The role of the teacher here is to motivate students to use different comprehension techniques in order to guess the meaning of a word and successfully complete the reading comprehension task without consulting a dictionary. Students should be aware that in any comprehension exam, the texts will always contain words that they do not know. They shouldn’t panic if there are fifteen or twenty unknown words: if they think carefully and use comprehension techniques, students should be able to understand most of them.
So, what are these comprehension techniques? How to figure out the meaning of unknown words?

  1. To identify the grammatical function of the word in the sentence: what part of speech it is.
  2. To look for clues in the word itself – negative prefixes such as un- or dis-, other prefixes such as re– or sub-, or suffixes pointing out the part of speech of a word, e.g. -ness/-tion/-dom/-er for a noun, -al/-ous for an adjective, etc.
  3. To find clues in the context – the sentence in which the word is used, the sentence before and after it. Does the word seem „negative” or  ”positive”? Does it involve movement? Is it referred to elsewhere by a different name? Could it be a thing, a substance, an emotion?
  4. If they replace the word in their mind with a blank space, remembering its „function”, are there any words in Bulgarian which they could put into this place, which would give a reasonable meaning to the sentence?
  5. If there is still something illogical or strange about what they have read, is it possible that the writer may ironically be saying the opposite of what he or she means?
  6. Does the general meaning which they have deduced from the `unknown` word make sense in the context of the whole paragraph or passage, when they re-read it?

In order to learn how to do this guessing, students should be given appropriate exercises so that asking themselves questions while reading should become part of their reading skills.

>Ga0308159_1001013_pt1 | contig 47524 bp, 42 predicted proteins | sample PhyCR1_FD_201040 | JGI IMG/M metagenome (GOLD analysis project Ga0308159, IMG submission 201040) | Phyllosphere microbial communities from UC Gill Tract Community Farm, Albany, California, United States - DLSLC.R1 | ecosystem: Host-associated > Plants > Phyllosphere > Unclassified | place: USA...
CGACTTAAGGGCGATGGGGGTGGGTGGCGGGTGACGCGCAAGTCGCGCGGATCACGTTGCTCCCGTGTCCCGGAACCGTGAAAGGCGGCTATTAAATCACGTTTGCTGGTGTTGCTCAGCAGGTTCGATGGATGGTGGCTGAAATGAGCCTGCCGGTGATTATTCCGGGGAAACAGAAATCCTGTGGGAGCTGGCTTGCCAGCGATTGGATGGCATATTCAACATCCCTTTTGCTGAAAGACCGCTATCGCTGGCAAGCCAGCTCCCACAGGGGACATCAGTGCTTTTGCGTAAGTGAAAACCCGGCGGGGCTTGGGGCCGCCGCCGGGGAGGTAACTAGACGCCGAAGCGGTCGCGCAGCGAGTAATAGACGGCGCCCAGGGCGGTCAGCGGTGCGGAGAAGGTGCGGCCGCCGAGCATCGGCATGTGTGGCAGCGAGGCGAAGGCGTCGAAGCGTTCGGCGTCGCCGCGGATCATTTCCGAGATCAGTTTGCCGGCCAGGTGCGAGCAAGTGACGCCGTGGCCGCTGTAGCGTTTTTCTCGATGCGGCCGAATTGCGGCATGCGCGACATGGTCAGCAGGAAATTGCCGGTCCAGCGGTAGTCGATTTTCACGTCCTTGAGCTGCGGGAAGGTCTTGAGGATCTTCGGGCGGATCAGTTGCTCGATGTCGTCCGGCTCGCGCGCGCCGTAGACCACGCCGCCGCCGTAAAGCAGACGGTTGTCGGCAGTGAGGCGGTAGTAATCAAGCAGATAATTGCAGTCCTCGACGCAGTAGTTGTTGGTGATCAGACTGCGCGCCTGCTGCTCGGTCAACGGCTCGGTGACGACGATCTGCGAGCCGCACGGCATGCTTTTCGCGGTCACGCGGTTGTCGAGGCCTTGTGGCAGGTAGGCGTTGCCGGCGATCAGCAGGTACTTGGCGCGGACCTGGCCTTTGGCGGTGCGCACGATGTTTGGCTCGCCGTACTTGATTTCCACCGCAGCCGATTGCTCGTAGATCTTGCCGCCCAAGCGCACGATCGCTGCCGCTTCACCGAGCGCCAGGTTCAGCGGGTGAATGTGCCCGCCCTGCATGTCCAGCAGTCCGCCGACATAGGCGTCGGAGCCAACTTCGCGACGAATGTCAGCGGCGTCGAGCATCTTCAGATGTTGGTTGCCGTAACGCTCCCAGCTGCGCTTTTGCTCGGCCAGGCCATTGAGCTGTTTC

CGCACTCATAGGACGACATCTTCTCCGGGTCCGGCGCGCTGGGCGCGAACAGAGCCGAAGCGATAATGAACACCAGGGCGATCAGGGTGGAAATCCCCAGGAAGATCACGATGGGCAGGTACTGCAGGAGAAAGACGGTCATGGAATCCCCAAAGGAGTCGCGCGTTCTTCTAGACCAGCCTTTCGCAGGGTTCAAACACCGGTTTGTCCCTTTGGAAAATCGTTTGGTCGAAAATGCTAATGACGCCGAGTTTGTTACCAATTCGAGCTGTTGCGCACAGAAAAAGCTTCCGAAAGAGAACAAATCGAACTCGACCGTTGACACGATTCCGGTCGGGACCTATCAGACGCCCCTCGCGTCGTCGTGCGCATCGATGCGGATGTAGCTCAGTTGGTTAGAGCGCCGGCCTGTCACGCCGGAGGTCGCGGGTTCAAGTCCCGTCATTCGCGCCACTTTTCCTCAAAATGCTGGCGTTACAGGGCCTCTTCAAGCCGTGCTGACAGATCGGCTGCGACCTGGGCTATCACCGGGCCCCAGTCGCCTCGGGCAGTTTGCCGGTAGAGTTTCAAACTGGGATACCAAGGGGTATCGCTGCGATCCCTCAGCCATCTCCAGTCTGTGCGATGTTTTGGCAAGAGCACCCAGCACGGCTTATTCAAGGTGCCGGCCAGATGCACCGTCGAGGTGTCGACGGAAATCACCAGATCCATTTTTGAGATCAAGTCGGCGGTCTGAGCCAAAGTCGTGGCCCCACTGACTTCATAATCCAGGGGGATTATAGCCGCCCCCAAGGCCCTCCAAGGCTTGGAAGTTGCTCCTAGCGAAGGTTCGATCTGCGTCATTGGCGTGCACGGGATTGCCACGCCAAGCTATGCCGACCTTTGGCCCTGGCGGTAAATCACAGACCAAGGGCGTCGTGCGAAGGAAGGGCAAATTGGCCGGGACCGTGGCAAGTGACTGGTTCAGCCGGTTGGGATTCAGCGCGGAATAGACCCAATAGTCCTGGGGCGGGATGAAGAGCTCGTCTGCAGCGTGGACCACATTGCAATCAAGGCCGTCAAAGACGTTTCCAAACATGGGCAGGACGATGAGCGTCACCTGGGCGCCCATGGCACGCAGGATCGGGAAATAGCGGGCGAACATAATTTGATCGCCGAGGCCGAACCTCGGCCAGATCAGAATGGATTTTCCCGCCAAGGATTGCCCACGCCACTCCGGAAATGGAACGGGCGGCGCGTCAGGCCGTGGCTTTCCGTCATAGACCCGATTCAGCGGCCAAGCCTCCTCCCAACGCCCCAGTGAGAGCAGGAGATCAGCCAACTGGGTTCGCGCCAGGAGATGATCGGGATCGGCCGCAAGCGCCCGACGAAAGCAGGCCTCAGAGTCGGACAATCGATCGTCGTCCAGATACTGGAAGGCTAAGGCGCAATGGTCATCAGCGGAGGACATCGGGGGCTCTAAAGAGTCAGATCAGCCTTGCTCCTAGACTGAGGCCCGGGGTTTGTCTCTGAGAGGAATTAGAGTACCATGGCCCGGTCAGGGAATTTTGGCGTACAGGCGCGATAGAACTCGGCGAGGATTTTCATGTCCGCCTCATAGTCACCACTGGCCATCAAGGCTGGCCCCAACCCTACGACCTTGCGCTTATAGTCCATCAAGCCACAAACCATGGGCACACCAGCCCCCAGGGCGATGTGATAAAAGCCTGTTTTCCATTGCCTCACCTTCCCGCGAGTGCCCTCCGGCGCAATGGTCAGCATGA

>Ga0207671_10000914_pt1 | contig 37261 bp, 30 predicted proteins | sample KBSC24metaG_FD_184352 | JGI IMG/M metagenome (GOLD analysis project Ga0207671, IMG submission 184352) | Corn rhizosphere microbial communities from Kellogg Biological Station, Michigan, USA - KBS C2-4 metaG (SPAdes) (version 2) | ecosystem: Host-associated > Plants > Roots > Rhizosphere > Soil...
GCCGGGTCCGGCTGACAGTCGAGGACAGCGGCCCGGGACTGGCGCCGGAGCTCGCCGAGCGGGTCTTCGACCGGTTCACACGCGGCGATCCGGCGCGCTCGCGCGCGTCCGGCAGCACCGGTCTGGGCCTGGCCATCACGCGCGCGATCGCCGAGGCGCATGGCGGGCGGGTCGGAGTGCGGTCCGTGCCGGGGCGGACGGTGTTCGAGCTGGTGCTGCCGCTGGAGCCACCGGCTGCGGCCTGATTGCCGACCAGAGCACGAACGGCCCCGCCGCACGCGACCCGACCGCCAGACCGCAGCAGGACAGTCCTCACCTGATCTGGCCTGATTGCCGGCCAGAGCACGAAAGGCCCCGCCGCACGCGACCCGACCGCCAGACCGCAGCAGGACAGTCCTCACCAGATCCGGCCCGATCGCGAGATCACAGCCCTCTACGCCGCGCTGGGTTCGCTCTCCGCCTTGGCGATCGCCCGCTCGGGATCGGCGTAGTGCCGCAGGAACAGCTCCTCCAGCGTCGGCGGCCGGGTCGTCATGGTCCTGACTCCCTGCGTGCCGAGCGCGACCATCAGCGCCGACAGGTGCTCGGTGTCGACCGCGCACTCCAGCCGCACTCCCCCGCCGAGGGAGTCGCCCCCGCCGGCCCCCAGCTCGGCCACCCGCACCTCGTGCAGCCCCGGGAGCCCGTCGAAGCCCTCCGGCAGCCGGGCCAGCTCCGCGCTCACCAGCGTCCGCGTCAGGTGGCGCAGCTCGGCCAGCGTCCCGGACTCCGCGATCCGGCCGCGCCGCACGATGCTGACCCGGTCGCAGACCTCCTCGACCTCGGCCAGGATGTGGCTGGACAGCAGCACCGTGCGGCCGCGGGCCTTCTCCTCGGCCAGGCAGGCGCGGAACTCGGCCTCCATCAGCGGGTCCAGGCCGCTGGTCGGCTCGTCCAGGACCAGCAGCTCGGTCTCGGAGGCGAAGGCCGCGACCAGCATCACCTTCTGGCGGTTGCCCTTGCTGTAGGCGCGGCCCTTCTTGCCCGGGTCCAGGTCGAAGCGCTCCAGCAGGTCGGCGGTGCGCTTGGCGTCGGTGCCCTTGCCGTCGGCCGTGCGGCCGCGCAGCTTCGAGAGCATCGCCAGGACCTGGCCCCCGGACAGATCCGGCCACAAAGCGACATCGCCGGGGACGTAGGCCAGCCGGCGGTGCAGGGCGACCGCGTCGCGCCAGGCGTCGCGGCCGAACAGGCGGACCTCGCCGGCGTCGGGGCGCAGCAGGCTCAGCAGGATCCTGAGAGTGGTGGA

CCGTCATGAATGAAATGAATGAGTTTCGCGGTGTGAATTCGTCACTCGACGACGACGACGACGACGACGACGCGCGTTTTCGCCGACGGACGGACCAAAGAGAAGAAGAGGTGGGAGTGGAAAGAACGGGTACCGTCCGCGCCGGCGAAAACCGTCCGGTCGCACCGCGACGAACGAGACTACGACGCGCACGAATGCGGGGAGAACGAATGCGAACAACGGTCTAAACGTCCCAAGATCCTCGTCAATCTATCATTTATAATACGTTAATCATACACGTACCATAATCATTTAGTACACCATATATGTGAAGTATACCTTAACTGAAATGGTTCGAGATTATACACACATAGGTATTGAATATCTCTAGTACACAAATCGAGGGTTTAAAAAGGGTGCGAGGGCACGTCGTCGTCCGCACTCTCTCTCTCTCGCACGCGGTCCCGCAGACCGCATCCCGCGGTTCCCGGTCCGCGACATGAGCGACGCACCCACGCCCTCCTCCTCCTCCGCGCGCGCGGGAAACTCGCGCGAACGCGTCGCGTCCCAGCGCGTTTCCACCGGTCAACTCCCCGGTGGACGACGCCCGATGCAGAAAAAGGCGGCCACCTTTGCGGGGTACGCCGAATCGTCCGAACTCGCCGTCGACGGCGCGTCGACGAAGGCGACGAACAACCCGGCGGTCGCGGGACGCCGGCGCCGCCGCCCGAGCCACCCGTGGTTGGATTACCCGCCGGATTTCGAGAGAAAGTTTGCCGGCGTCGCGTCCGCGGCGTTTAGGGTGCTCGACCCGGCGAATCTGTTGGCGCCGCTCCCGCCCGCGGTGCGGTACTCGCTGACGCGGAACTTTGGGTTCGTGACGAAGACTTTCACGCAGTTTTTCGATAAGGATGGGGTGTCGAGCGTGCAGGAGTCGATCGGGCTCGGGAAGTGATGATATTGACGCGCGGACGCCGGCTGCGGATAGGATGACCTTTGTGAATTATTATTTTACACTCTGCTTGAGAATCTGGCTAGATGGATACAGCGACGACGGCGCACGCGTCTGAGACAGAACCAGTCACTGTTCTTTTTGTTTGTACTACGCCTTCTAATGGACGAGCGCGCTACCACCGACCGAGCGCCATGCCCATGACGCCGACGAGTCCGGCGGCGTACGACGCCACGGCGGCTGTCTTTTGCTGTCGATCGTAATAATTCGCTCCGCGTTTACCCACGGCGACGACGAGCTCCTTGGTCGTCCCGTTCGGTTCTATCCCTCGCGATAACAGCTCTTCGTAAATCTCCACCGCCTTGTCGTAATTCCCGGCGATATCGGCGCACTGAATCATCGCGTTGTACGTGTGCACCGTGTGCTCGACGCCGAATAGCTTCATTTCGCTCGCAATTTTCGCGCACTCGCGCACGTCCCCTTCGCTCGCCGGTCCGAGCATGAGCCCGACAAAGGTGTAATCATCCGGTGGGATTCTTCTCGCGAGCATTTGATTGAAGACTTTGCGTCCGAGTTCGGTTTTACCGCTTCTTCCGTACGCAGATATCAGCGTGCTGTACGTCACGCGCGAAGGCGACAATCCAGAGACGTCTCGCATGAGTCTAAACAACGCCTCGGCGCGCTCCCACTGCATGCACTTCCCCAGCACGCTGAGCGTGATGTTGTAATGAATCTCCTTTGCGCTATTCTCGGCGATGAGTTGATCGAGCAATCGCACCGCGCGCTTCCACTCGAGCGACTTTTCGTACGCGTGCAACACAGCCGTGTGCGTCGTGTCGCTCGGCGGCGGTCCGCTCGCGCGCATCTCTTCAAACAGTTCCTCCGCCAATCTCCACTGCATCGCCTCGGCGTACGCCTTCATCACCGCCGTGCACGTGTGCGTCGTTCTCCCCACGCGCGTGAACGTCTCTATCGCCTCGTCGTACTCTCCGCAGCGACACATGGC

These exercises can include separate sentences in which a word has been replaced by a non-existing or nonsensical word and students are asked to figure out the meaning and suggest a real word in English to substitute it. This could be done in pairs and after that a class discussion may follow.
Another type of exercise could be when the teacher prepares sentences containing difficult or low-frequency words (which exist in English) and asks the students to guess their meaning and explain it in English.
Of course, the teacher should monitor the discussion and ask questions to direct the students in the right direction. These questions should show them how to do the guessing and what to pay attention to.
Sometimes there are hidden difficulties which the students may face. For instance, when they `know` all the words, but still find it difficult to understand a sentence or a paragraph.. There can be various reasons for this:

  1. They may have misunderstood the grammatical function. The inflections –s,   -ed, and –ing can always be misleading.
    e.g. This building houses valued items from the last century.
  2. Simple words often have more than meaning.
    e.g. pretty, past, talks
  3. Proper names at the beginning of a sentence cannot be identified by their capital letter.